Under the surface of its great power and wealth, London, at the early 19th century, was the capital of disorder, where people worked hard, died young, and burned their lives to give the rich a heavier wallet.

How ironic that history always seems to repeat itself. In Shanghai, early 21th century.

Shanghai is experiencing an amazing growth period during the past decade. High-rise after high-rise, landmark after landmark, mammoth buildings are risen from the ground seemingly on everyday. These structures breath a new sense of pride as a sign of acknowledgement to the long term dedication by the locals. As China continues to solidify its statue as one of the few powerhouse nations, Shanghai is at the top of the expedition of the highly anticipated China's modernization.

"Now we have covered one side, how about the other?"

While Pudong has been developed into a showcase of modern architectures, much of Puxi has retained its old and primitive conditions. Many older residents, who have experienced such turbulent times like the movements against the Imperial Dynasty, the World War II, the Cultural Revolution, the subsequent internal conflict of the Communist Party, and the decades long depression, arrive at the end of the long tunnel and able to glimpse the flourishing age of Shanghai. Yet, this supposed golden period bears little change to these mainstays. They continue to live with little to none of the modern conveniences most take for granted. As the younger fellow Shanghaiese buzzes through their daily routines at neck-breaking speed, the older generation cannot, and will not, catch up with the frenetic pace. Without a choice, or perhaps this comfort zone is too familiar to be detached from, many elders, and much of the older Shanghai, seem to be in a totally different world as the high-rising landmarks over at the other shore in Pudong. These older folks must be wondering what the heck is that ugly pointy tower sticking in the background of their sights during their naps in front of their century old houses.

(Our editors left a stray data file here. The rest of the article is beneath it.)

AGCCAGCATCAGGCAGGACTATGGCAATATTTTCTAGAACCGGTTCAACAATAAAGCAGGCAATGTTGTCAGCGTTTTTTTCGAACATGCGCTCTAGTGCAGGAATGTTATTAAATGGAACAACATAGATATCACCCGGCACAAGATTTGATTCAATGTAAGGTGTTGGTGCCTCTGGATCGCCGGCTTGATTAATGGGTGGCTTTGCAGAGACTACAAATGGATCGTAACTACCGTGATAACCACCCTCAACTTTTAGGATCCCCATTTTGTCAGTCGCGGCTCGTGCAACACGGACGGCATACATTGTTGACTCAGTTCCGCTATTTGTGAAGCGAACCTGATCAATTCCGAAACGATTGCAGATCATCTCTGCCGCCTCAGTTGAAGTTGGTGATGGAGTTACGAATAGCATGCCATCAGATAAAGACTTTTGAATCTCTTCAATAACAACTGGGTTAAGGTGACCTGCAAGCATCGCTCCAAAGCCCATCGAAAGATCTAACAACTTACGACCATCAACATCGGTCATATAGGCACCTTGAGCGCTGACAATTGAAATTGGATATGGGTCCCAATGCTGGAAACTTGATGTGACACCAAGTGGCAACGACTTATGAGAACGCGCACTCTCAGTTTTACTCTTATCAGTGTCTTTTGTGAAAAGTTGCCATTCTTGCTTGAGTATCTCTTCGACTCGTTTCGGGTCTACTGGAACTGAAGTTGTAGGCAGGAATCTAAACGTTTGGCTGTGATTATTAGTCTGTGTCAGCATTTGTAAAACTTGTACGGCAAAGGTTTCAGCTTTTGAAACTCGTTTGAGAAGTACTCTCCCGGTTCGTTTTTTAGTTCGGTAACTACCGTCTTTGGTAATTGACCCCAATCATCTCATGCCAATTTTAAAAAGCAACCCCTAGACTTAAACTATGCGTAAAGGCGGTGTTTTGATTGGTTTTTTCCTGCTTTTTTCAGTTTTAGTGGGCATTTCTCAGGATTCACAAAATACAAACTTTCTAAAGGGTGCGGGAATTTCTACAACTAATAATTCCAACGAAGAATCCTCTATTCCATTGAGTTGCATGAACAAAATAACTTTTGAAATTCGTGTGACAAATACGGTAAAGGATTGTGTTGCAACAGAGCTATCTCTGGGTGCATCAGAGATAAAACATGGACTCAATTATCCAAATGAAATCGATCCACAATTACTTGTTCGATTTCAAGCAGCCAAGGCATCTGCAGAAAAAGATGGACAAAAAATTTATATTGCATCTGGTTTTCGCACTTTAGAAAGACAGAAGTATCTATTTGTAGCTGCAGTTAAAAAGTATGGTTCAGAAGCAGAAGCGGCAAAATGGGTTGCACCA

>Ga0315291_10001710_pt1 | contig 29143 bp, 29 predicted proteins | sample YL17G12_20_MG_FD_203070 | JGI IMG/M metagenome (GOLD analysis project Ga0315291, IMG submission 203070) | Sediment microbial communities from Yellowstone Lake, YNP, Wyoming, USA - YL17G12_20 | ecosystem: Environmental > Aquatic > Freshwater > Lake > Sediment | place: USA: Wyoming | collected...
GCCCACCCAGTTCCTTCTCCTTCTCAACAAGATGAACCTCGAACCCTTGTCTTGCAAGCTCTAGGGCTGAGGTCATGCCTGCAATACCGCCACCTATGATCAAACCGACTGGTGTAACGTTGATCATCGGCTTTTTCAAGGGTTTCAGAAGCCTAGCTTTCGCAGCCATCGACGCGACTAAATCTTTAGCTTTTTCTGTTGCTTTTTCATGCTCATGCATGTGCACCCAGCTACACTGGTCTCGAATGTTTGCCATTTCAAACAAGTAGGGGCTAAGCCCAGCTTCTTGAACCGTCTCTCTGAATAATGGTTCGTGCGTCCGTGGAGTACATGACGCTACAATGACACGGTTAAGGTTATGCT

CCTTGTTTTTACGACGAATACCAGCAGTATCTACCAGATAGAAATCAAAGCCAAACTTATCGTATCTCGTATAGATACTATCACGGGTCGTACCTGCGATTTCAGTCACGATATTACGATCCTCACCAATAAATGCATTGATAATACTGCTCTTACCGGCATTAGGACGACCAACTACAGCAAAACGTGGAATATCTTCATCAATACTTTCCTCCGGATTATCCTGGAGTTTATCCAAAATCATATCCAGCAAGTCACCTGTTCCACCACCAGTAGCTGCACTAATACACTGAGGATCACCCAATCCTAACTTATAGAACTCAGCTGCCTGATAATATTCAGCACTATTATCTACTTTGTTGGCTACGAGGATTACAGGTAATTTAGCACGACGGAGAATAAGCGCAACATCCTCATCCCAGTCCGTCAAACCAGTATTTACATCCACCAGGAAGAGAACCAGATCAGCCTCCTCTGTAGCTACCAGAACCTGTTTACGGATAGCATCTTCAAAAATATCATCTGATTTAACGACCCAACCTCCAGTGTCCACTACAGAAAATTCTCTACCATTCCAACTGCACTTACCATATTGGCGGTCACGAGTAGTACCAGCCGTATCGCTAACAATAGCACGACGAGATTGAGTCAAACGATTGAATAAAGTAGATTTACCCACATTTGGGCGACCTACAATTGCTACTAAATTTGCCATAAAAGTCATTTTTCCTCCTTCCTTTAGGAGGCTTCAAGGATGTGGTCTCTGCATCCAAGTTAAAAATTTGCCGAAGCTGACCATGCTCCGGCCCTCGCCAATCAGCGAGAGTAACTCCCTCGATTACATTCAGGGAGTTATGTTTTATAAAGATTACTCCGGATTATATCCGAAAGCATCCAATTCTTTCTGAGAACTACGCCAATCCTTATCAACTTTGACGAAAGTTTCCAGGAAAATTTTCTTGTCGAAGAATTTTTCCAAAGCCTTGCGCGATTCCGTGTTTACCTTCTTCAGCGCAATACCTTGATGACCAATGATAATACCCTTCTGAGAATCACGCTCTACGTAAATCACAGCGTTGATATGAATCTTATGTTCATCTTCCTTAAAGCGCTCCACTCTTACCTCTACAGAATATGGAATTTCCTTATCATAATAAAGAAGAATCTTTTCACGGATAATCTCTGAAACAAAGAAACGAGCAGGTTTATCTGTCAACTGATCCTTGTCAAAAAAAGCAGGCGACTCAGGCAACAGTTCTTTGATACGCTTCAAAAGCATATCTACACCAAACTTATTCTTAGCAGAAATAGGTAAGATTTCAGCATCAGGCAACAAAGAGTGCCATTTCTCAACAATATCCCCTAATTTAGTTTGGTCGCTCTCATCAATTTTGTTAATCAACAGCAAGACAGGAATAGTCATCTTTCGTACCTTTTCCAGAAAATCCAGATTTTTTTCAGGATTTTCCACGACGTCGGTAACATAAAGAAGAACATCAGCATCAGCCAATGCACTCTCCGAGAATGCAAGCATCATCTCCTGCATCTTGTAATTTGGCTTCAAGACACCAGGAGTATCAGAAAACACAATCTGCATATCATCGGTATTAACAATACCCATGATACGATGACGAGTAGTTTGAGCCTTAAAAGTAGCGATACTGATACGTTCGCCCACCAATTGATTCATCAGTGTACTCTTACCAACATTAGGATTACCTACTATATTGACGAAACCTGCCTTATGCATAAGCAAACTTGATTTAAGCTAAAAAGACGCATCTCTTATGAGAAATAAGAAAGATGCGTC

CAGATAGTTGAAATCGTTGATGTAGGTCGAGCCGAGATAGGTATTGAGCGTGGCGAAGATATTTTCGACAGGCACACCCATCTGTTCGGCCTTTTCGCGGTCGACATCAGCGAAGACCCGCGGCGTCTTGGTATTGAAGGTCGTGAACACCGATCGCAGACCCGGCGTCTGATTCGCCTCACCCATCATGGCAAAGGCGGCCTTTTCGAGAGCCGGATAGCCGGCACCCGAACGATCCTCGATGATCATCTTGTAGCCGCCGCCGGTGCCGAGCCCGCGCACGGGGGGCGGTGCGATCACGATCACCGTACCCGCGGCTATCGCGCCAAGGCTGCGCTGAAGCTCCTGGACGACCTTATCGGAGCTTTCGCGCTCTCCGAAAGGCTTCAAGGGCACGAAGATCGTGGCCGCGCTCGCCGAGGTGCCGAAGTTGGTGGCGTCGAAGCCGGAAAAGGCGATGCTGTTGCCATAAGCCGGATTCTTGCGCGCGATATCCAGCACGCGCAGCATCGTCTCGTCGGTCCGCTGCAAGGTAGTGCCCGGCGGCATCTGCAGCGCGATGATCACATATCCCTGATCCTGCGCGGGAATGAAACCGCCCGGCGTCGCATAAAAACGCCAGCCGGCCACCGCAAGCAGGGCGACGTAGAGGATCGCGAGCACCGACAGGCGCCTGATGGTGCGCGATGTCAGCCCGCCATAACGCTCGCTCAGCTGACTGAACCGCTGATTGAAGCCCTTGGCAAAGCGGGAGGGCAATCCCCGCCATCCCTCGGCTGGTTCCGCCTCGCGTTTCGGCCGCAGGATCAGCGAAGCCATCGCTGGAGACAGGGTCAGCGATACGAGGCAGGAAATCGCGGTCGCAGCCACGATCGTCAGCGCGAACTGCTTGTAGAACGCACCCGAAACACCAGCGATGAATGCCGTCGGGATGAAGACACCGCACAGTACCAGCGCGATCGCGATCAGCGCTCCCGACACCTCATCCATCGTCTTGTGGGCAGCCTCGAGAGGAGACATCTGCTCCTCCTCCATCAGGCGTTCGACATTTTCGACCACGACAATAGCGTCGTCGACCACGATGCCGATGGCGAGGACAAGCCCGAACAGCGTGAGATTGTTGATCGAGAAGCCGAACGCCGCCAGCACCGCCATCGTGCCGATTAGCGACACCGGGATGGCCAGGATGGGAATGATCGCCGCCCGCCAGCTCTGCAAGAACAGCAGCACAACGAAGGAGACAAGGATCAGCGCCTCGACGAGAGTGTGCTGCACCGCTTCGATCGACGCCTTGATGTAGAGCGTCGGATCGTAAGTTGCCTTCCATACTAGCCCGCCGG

"So what exactly is happening?"

Just look into the sky and the current affairs of Shanghai is written on it for everyone to see. Most days, a thick layer of grey smog blankets everything in sight. Apparent problems, just like the smog, leave some great uncertainties to the continue growth of the city. Having such a huge population, combines with the extended period of regression and self-containment, the plan to develop Shanghai into a model city for the rest of China is not an easy task. Evidently, Shanghai is still much more like the prototypical mainland Chinese city than a city like Hong Kong or Singapore, which represent a much stabler level as a whole. Granted, Shanghai might very well be the best economical and commercial city out of them all, but when the simple task of crossing an intersection turns into a dangerous adventure, something is wrong with the basic structure of this developing centre.